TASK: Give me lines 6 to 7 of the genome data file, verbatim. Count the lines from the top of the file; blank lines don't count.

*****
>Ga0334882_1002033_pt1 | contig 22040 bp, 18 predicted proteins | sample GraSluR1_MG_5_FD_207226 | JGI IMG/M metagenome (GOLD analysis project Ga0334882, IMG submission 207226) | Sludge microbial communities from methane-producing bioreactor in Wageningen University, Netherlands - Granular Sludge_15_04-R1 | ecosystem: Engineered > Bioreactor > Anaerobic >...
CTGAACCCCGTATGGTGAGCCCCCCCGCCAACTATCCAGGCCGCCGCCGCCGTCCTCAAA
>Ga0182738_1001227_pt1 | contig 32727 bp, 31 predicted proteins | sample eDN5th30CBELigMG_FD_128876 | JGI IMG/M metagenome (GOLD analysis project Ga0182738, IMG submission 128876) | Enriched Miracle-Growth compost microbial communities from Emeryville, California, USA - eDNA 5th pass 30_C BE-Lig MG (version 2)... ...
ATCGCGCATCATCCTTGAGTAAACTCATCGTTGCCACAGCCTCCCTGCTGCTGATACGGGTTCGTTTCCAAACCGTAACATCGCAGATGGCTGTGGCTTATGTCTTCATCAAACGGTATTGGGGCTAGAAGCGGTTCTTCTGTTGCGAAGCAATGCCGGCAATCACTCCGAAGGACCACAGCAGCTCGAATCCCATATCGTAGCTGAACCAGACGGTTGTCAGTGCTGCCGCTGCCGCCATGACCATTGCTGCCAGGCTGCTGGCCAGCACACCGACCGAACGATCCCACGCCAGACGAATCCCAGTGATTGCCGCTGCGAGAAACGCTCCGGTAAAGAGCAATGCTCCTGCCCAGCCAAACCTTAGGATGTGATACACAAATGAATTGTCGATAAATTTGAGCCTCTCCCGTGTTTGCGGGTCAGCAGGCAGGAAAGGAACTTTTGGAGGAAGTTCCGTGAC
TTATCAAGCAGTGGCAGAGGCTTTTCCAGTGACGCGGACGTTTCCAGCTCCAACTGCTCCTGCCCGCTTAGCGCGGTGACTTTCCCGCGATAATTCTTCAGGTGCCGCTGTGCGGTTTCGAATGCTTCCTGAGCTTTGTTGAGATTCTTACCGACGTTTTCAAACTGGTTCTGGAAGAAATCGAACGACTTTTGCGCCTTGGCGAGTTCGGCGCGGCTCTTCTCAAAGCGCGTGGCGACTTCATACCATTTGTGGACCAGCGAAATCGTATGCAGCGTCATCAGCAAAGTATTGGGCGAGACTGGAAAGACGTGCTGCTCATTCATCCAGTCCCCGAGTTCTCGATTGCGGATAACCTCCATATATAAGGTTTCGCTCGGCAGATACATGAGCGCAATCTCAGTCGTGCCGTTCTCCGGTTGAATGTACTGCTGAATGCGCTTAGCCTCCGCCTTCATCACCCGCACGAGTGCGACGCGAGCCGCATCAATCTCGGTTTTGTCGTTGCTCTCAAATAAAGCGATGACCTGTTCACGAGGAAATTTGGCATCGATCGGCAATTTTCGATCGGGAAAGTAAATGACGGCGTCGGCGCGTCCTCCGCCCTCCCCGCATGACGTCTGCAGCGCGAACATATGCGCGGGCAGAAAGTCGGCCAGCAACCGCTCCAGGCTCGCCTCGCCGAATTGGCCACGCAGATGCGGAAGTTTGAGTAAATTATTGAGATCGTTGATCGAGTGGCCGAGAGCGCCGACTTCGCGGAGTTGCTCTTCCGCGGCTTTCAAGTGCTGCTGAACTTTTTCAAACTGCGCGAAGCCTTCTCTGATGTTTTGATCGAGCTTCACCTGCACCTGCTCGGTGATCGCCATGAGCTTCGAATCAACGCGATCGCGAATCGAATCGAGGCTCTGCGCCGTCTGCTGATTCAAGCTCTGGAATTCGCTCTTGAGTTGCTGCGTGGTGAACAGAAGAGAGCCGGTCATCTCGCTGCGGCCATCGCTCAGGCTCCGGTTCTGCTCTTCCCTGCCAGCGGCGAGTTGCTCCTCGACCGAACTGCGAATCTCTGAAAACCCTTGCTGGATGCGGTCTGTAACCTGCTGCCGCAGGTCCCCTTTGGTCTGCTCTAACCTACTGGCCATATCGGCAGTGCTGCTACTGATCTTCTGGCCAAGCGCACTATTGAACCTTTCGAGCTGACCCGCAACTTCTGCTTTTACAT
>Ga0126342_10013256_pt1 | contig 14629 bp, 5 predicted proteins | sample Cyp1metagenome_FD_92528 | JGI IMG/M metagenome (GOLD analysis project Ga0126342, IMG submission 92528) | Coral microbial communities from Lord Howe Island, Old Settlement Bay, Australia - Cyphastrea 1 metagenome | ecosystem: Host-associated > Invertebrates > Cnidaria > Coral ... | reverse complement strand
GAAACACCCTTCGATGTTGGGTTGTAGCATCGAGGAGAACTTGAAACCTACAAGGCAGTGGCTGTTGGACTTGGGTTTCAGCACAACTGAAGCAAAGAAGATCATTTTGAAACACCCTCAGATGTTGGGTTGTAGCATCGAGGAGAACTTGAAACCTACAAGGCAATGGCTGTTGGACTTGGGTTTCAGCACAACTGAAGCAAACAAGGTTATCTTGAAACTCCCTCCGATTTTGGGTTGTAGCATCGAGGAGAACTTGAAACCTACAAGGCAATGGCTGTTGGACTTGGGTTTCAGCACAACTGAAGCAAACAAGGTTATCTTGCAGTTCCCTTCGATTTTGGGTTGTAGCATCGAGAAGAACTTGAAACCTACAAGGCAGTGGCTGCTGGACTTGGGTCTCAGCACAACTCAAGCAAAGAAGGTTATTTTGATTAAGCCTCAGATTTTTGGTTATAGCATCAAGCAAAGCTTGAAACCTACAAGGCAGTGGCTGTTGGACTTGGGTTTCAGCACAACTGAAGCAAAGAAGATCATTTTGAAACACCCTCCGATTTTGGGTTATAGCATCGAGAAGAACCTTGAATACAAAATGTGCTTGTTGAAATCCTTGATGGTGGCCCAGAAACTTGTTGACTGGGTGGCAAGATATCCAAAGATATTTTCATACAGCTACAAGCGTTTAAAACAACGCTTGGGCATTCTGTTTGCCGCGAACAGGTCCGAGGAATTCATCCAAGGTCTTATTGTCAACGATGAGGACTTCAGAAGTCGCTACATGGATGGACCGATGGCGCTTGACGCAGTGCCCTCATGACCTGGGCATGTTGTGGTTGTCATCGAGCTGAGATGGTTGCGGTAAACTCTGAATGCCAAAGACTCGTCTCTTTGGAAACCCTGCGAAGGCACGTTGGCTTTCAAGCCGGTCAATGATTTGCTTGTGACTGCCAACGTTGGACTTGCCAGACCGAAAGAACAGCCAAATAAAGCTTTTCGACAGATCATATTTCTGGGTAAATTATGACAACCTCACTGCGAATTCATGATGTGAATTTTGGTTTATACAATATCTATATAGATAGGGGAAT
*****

>Ga0126342_10013256_pt1 | contig 14629 bp, 5 predicted proteins | sample Cyp1metagenome_FD_92528 | JGI IMG/M metagenome (GOLD analysis project Ga0126342, IMG submission 92528) | Coral microbial communities from Lord Howe Island, Old Settlement Bay, Australia - Cyphastrea 1 metagenome | ecosystem: Host-associated > Invertebrates > Cnidaria > Coral ... | reverse complement strand
GAAACACCCTTCGATGTTGGGTTGTAGCATCGAGGAGAACTTGAAACCTACAAGGCAGTGGCTGTTGGACTTGGGTTTCAGCACAACTGAAGCAAAGAAGATCATTTTGAAACACCCTCAGATGTTGGGTTGTAGCATCGAGGAGAACTTGAAACCTACAAGGCAATGGCTGTTGGACTTGGGTTTCAGCACAACTGAAGCAAACAAGGTTATCTTGAAACTCCCTCCGATTTTGGGTTGTAGCATCGAGGAGAACTTGAAACCTACAAGGCAATGGCTGTTGGACTTGGGTTTCAGCACAACTGAAGCAAACAAGGTTATCTTGCAGTTCCCTTCGATTTTGGGTTGTAGCATCGAGAAGAACTTGAAACCTACAAGGCAGTGGCTGCTGGACTTGGGTCTCAGCACAACTCAAGCAAAGAAGGTTATTTTGATTAAGCCTCAGATTTTTGGTTATAGCATCAAGCAAAGCTTGAAACCTACAAGGCAGTGGCTGTTGGACTTGGGTTTCAGCACAACTGAAGCAAAGAAGATCATTTTGAAACACCCTCCGATTTTGGGTTATAGCATCGAGAAGAACCTTGAATACAAAATGTGCTTGTTGAAATCCTTGATGGTGGCCCAGAAACTTGTTGACTGGGTGGCAAGATATCCAAAGATATTTTCATACAGCTACAAGCGTTTAAAACAACGCTTGGGCATTCTGTTTGCCGCGAACAGGTCCGAGGAATTCATCCAAGGTCTTATTGTCAACGATGAGGACTTCAGAAGTCGCTACATGGATGGACCGATGGCGCTTGACGCAGTGCCCTCATGACCTGGGCATGTTGTGGTTGTCATCGAGCTGAGATGGTTGCGGTAAACTCTGAATGCCAAAGACTCGTCTCTTTGGAAACCCTGCGAAGGCACGTTGGCTTTCAAGCCGGTCAATGATTTGCTTGTGACTGCCAACGTTGGACTTGCCAGACCGAAAGAACAGCCAAATAAAGCTTTTCGACAGATCATATTTCTGGGTAAATTATGACAACCTCACTGCGAATTCATGATGTGAATTTTGGTTTATACAATATCTATATAGATAGGGGAAT